But, I can still see and hear George as he told his many many stories of his life. So many they are hard to recall. I remember especially the one when Martin Luther King came to the city of Chicago and the infamous Mayor Daley gave him the key to the city. The previous evening Dr. King had gathered a small group of friends who were activists in the community. George Tate was one of them. As George told the story they were all teasing Martin about being so important and would he remember them when. Then Martin got serious and told his small group that he had invited them deliberately for that reason. He said fame does things to people and he wanted each of them to vow that if and when they ever saw him drifting from the mission, he expected them to contact him.
George went on to say with his beautiful teeth showing his big smile, his manner of laughing at himself, “Oh Pat, we were so naïve.” “We thought Martin’s visit meant things were really going to go well for us”. “What we came to find out, the minute Martin left the Mayor’s office, Mayor Daley called in all of his various inspectors telling them that apparently there were a number of local ministers who had too much time on their hands. He ordered all inspectors to go to their churches and find problems with the buildings.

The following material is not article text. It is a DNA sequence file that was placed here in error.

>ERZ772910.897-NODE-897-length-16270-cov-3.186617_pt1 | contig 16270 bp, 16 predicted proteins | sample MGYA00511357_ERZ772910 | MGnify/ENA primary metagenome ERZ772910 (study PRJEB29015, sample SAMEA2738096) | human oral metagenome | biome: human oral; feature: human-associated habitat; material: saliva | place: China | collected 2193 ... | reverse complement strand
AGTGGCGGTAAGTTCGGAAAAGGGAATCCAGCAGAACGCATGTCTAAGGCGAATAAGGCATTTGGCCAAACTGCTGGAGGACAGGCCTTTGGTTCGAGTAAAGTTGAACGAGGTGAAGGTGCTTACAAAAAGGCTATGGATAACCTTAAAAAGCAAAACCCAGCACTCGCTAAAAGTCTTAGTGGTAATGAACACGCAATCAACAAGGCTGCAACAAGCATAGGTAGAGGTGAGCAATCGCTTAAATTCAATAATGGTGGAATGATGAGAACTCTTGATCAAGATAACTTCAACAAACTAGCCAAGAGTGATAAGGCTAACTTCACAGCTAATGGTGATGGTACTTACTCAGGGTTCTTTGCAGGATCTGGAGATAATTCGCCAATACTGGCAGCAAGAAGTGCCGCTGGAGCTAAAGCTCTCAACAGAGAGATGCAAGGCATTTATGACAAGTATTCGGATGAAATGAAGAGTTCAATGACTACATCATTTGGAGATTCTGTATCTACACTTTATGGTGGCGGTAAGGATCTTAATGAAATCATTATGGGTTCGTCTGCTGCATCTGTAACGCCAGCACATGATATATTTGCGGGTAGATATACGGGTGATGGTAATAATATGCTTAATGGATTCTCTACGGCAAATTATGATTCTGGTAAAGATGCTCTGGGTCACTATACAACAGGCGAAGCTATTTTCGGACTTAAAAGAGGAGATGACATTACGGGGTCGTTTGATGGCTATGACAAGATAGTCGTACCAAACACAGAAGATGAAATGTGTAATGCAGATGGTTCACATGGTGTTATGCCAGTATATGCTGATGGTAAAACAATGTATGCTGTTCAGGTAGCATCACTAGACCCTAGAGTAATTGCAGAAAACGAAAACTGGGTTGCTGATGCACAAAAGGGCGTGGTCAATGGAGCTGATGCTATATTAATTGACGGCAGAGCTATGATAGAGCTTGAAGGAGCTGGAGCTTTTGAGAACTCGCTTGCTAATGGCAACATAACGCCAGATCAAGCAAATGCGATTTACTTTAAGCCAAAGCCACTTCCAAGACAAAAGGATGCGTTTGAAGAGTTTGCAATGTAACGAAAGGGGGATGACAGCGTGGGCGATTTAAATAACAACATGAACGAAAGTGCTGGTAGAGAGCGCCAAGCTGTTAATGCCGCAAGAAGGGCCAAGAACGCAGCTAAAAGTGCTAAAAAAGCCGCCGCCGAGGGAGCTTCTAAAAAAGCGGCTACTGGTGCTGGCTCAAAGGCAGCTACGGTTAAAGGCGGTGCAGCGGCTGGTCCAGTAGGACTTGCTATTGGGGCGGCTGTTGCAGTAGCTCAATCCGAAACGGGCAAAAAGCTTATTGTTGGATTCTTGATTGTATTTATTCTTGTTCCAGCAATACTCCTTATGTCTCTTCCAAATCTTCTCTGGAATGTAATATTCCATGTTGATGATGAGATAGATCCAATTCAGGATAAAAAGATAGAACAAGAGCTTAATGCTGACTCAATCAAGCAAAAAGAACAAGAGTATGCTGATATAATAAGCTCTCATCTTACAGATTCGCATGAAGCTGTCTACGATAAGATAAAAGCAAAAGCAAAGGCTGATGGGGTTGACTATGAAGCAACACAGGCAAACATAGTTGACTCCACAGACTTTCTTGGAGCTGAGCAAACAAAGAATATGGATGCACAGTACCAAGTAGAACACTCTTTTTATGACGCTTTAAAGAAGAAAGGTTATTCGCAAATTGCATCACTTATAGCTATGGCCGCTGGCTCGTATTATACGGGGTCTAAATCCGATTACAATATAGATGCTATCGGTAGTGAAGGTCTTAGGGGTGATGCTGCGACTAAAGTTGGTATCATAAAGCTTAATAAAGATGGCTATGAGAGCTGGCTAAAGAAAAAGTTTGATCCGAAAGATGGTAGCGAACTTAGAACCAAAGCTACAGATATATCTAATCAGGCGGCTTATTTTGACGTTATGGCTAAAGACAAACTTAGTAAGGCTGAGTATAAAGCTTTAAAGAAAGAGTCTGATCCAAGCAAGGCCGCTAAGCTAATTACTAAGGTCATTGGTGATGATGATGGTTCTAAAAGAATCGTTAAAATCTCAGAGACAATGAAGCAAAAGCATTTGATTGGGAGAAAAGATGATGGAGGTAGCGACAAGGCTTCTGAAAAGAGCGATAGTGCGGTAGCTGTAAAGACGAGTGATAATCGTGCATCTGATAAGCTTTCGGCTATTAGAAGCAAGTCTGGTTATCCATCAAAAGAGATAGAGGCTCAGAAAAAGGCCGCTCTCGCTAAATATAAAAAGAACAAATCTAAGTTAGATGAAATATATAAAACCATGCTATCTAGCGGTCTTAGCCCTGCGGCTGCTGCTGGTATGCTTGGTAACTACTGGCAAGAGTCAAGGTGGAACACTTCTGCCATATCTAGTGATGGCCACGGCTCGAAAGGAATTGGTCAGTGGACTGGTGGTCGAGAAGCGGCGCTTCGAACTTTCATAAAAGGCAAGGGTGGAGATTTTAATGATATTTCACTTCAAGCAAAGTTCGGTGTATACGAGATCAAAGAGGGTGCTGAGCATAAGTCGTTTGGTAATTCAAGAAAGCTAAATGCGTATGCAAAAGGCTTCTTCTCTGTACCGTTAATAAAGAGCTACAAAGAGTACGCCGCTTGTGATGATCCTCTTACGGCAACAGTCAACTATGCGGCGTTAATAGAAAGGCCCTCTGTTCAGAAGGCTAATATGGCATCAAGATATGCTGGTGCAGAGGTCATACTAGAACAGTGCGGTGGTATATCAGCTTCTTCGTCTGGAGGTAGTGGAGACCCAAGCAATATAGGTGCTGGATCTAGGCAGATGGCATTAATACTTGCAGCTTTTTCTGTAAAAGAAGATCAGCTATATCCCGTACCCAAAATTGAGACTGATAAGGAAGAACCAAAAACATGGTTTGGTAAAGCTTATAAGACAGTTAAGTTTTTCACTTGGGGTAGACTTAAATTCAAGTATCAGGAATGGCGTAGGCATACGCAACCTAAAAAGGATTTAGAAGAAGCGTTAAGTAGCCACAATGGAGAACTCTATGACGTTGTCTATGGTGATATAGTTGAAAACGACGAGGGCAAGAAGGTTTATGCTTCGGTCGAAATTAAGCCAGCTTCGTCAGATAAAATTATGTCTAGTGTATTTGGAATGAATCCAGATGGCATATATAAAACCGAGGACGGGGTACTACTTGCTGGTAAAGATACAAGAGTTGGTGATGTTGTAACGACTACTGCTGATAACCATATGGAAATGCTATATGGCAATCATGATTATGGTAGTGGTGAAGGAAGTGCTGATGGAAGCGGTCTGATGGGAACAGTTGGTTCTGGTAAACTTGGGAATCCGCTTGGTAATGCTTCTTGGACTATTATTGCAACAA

Another story George told was how he and a group of the protestors went to Marshall Field’s in the heart of Chicago. They drank out of the fountains marked “For white only”. They were reprimanded, “Can’t you see the sign?” “Sorry sir, can’t read,” George responded. George had a PhD.
George was a humble man not one filed with rage and anger. Perhaps it was his age or perhaps because he was raised by and became one, a minister.
No one who has ever known George can not help but remember his soft, gentle, laughter. He was truly a great man. And now, I smile as I think that perhaps he and our mutual friend, George Manner are strolling the heavens together reminiscing over the old times at SFCC.